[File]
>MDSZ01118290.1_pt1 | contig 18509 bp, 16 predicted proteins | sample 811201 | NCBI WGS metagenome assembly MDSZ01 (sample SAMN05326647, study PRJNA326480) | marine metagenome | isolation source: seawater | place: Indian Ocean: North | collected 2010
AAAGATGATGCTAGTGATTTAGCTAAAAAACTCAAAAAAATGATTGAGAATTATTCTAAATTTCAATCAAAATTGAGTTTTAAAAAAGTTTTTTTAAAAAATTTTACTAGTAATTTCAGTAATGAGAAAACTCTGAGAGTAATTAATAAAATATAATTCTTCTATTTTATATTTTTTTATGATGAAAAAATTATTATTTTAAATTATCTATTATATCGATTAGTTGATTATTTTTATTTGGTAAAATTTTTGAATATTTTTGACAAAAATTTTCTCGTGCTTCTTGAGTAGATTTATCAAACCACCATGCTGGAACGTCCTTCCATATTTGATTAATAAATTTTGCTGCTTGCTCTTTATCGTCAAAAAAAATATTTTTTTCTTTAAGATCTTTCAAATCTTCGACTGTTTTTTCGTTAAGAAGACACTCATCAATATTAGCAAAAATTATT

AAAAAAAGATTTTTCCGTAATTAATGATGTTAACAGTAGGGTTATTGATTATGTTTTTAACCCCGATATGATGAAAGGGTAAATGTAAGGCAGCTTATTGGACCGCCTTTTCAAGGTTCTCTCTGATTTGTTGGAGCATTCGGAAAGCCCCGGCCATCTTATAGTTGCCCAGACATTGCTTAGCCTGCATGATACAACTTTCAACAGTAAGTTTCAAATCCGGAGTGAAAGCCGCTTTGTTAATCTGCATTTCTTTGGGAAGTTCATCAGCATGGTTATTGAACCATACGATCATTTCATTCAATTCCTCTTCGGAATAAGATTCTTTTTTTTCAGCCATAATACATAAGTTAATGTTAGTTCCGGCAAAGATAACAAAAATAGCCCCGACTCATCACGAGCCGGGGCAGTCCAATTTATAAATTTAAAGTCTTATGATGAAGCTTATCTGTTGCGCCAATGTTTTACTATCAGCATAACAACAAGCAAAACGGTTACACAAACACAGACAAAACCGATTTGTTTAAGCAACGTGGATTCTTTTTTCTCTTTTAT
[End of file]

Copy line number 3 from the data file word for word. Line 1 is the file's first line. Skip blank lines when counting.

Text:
AAAAAAAGATTTTTCCGTAATTAATGATGTTAACAGTAGGGTTATTGATTATGTTTTTAACCCCGATATGATGAAAGGGTAAATGTAAGGCAGCTTATTGGACCGCCTTTTCAAGGTTCTCTCTGATTTGTTGGAGCATTCGGAAAGCCCCGGCCATCTTATAGTTGCCCAGACATTGCTTAGCCTGCATGATACAACTTTCAACAGTAAGTTTCAAATCCGGAGTGAAAGCCGCTTTGTTAATCTGCATTTCTTTGGGAAGTTCATCAGCATGGTTATTGAACCATACGATCATTTCATTCAATTCCTCTTCGGAATAAGATTCTTTTTTTTCAGCCATAATACATAAGTTAATGTTAGTTCCGGCAAAGATAACAAAAATAGCCCCGACTCATCACGAGCCGGGGCAGTCCAATTTATAAATTTAAAGTCTTATGATGAAGCTTATCTGTTGCGCCAATGTTTTACTATCAGCATAACAACAAGCAAAACGGTTACACAAACACAGACAAAACCGATTTGTTTAAGCAACGTGGATTCTTTTTTCTCTTTTAT